A brave woman’s decision to write about the painful ordeal of moving on after losing her baby
July 21, 2017
Khanyisa Ngobeni writes about the pain of stillbirth in her new book. Walking through the pain of Stillbirth details Khanyisa Ngobeni’s story of dealing with a heart-breaking experience. The 33-year- old from Dan village says she turned to writing to heal herself after she gave birth to a stillborn child in April 2015. The writer has been married for six years now and currently does not have any children. “I started writing on the anniversary of her death, which was supposed to have been her first birthday. I started by writing a letter to her, and that letter turned into a book. I allowed my pen to bleed,” she said.
Ngobeni said she honed her writing skills while still a learner at Hudson Ntsanwisi Secondary School in Nkowankowa. She wrote a series of Xitsonga short stories but never got to publish them. “Whenever I wanted to tell my mother or sisters how much I loved them, I would put pen to paper to express my feelings. “When they read the letters, the expressions on their faces told me a lot. My sister even encouraged me to write a book, but I didn’t take her advice seriously until I lost a child,” she added. Ngobeni said writing the book didn’t only help her to heal her wounds but also gave her an opportunity to share her experiences with other women who are going through the same pain. “After the passing on of my child, I was left with many unanswered questions. Writing the book became a form of therapy because I was able to bring all the pain and emotions out into the open. The book became another platform for grieving and crying,” she said. Ngobeni said it took her three months to complete the book, writing three to four pages every day in the morning and after work. She said she wouldn’t have been able to complete the book without the support of her husband, her family, and her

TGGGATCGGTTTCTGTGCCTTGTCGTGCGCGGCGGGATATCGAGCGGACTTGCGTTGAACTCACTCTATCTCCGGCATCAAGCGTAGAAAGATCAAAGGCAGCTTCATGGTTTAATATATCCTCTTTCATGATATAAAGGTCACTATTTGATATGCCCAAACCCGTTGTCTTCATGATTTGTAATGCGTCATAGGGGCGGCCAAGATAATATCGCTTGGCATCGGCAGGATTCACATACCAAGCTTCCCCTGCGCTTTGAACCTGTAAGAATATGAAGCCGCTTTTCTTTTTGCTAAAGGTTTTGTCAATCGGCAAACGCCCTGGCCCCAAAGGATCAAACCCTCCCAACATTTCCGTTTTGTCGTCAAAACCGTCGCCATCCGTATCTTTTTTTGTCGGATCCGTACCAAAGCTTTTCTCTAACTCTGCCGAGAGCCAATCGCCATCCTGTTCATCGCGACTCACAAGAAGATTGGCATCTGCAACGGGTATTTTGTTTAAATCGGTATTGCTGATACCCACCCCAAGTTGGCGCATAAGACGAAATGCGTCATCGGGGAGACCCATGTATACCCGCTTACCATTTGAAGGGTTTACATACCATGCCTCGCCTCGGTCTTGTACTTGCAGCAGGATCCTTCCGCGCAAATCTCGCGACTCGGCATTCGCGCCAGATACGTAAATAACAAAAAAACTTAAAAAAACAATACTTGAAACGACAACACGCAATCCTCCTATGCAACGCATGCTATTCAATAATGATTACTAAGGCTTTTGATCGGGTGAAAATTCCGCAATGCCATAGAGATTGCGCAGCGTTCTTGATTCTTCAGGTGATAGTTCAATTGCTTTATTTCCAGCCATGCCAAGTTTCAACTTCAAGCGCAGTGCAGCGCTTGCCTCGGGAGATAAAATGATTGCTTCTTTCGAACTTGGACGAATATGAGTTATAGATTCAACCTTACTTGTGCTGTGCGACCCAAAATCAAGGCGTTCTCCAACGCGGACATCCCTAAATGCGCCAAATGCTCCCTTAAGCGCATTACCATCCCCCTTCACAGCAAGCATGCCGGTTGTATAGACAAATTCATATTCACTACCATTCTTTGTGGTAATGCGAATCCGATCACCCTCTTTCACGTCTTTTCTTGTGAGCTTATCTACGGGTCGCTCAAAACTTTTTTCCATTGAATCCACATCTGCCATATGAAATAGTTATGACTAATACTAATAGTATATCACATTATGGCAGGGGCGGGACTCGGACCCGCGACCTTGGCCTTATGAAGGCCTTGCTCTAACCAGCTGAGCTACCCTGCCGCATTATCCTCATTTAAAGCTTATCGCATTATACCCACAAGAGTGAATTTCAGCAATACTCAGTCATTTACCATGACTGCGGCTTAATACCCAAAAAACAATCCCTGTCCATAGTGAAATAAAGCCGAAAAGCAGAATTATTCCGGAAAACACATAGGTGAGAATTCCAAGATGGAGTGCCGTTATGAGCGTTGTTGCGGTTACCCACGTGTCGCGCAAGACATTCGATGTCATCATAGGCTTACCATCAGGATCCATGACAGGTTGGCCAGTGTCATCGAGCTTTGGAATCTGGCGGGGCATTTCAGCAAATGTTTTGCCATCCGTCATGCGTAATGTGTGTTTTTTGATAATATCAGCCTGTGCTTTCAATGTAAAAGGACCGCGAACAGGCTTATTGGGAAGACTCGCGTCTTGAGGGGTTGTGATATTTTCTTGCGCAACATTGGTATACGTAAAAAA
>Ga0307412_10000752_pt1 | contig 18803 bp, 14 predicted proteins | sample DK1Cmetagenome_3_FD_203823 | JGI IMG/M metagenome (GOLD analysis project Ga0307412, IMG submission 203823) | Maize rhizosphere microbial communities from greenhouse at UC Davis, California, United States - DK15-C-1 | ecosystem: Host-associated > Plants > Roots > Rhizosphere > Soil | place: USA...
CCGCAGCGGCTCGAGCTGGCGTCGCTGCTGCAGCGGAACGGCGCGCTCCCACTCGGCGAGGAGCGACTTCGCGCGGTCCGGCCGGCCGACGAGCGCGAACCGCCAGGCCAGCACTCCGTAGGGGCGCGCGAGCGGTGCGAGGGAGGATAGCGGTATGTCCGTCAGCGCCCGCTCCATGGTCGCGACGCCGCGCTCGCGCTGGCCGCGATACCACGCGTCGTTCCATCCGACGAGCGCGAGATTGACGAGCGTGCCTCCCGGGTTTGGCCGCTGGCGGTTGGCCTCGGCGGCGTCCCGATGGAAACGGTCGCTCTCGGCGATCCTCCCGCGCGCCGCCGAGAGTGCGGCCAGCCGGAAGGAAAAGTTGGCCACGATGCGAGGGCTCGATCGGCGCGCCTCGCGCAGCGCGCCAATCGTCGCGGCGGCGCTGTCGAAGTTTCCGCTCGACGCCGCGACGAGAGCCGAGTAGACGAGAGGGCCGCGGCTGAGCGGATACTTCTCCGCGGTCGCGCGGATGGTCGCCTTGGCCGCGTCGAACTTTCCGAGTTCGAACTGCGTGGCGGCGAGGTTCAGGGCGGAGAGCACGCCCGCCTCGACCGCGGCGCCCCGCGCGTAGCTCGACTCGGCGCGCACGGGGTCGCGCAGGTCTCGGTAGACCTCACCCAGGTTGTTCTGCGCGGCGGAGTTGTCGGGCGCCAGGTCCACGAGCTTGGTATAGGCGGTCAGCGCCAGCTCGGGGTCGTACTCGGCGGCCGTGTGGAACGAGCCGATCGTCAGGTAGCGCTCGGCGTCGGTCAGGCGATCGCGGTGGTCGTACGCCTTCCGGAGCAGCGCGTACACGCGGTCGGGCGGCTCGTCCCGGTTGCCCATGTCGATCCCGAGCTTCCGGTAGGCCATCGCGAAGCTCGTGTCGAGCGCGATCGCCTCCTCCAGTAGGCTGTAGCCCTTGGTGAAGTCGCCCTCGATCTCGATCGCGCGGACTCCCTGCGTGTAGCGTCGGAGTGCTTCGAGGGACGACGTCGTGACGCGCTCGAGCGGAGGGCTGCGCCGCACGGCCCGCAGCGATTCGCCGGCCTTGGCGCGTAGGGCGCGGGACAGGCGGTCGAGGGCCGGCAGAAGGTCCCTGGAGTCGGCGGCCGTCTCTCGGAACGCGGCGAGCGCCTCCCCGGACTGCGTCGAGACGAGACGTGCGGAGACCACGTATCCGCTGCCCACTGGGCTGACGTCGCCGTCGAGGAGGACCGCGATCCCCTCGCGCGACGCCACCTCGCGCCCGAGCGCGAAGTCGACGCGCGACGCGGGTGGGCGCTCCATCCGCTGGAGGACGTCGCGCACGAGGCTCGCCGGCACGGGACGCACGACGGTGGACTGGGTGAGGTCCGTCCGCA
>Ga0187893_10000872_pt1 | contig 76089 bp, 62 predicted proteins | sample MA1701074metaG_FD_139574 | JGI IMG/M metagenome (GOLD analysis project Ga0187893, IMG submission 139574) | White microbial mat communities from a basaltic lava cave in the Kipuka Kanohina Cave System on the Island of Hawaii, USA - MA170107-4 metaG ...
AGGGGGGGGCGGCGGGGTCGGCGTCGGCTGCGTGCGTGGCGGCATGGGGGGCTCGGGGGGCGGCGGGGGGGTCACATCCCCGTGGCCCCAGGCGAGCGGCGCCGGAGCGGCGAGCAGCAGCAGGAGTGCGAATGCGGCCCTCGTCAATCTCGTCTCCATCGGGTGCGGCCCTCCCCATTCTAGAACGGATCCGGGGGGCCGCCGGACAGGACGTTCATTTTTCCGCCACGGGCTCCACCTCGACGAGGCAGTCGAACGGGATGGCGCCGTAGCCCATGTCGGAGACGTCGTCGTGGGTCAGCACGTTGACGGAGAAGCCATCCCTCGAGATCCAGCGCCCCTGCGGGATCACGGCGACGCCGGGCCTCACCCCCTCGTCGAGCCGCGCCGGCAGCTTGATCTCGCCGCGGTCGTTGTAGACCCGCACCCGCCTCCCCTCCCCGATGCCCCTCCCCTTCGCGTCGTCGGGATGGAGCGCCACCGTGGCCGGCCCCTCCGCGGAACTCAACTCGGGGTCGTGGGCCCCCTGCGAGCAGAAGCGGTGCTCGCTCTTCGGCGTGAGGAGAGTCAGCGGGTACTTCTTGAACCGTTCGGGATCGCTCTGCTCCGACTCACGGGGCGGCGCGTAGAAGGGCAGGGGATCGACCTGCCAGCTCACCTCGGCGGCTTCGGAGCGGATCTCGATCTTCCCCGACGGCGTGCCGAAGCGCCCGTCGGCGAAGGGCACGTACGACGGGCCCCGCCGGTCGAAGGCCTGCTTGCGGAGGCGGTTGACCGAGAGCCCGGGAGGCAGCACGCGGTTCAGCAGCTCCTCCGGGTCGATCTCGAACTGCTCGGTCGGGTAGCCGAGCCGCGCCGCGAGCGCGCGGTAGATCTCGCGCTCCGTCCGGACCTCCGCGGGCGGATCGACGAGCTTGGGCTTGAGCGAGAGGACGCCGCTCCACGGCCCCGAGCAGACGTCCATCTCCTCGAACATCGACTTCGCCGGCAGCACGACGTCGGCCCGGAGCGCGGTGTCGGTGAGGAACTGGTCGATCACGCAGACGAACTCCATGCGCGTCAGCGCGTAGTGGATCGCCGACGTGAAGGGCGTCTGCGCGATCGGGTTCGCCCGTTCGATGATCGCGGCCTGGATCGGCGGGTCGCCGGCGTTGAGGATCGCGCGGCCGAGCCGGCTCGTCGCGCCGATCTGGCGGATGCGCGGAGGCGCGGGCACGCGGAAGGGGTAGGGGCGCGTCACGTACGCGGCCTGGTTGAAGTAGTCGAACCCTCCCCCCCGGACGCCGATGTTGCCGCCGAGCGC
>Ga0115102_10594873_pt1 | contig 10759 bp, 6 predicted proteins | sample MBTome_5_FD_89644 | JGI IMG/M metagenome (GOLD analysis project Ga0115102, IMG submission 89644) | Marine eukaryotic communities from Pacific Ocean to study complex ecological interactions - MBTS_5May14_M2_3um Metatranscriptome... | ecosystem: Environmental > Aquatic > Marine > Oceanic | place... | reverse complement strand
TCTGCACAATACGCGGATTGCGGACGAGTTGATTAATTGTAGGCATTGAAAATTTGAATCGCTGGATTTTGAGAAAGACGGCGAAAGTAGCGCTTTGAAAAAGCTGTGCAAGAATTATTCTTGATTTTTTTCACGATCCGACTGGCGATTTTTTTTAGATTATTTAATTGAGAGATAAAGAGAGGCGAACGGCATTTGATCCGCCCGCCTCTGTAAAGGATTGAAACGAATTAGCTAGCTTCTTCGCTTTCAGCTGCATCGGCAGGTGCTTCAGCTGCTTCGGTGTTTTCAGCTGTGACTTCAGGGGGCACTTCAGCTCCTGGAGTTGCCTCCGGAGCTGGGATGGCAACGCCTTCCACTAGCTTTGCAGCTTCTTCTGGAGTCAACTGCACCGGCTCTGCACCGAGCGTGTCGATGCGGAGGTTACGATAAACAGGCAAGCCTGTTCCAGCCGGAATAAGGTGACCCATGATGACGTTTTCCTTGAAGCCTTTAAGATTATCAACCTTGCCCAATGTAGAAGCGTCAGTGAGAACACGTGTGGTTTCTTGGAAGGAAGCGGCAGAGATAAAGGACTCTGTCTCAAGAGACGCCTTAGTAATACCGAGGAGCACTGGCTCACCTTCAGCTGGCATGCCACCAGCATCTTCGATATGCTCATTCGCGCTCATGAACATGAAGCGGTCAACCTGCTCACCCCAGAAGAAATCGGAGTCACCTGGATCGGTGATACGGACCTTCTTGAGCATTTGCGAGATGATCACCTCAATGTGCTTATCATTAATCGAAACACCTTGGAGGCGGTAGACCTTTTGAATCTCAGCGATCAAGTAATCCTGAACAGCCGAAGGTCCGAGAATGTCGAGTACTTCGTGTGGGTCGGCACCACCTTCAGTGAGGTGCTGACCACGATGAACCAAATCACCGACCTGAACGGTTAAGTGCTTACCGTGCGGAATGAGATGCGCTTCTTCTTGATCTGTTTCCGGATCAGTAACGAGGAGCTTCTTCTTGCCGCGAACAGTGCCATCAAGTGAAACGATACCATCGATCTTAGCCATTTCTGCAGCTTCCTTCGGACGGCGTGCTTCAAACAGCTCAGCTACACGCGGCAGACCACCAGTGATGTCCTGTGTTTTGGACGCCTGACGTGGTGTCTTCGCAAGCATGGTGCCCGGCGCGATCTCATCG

“Writing about a painful experience like stillbirth is still a taboo in our community. People expect us to dance around the pain in silence, hoping that it will mysteriously fade away. There truth is nothing is more healing than engaging in deep conversation about your loss,” she said. Her husband, Aubrey, said he hopes the book will spark a conversation in the black community on how the burial ceremony of stillborn children is conducted. “I was told from the beginning that burial matters will be handled by elderly women who are 65 years and older. I was isolated and banished from the burial matters of my own child. “I had to stand metres away and not see what was being done to my own flesh. I was prevented from saying my last goodbyes and it was traumatic,” he said.
The founder of CEM Publishers, Eunice Rakhale-Molefe, said Ngobeni’s book talks to all the mothers who are holding their children in their hearts, and not in their arms. “A mother is not defined by the number of children she has but by the love she holds in her heart. For those parents whose children are alive, but not being held in their hearts, this book will infuse the compassion and yearning inside them to seize the moment and make it right with their children,” she said. The book is available on Amazon and Xarra Books and can be ordered on “Walking through the pain of stillbirth” Facebook page or by contacting Khanyisa on 083 214 4823. – Neville Maakana, Capricon Voice
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CEM Publishers; 1st edition (January 7, 2017)
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